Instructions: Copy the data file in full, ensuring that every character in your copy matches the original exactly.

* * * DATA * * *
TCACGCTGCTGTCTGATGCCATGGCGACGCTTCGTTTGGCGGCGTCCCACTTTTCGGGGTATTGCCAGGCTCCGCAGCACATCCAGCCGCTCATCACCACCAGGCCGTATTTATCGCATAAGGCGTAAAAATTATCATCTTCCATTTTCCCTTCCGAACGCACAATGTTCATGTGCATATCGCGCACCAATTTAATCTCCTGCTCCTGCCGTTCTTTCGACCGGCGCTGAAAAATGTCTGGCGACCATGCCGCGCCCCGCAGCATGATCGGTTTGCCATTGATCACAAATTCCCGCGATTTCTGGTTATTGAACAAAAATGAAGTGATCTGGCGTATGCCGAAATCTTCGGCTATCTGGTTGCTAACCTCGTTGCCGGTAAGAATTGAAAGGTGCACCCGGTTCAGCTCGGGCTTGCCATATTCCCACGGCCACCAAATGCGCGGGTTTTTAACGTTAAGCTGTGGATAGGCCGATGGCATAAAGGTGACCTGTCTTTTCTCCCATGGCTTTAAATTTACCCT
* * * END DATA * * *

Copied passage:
TCACGCTGCTGTCTGATGCCATGGCGACGCTTCGTTTGGCGGCGTCCCACTTTTCGGGGTATTGCCAGGCTCCGCAGCACATCCAGCCGCTCATCACCACCAGGCCGTATTTATCGCATAAGGCGTAAAAATTATCATCTTCCATTTTCCCTTCCGAACGCACAATGTTCATGTGCATATCGCGCACCAATTTAATCTCCTGCTCCTGCCGTTCTTTCGACCGGCGCTGAAAAATGTCTGGCGACCATGCCGCGCCCCGCAGCATGATCGGTTTGCCATTGATCACAAATTCCCGCGATTTCTGGTTATTGAACAAAAATGAAGTGATCTGGCGTATGCCGAAATCTTCGGCTATCTGGTTGCTAACCTCGTTGCCGGTAAGAATTGAAAGGTGCACCCGGTTCAGCTCGGGCTTGCCATATTCCCACGGCCACCAAATGCGCGGGTTTTTAACGTTAAGCTGTGGATAGGCCGATGGCATAAAGGTGACCTGTCTTTTCTCCCATGGCTTTAAATTTACCCT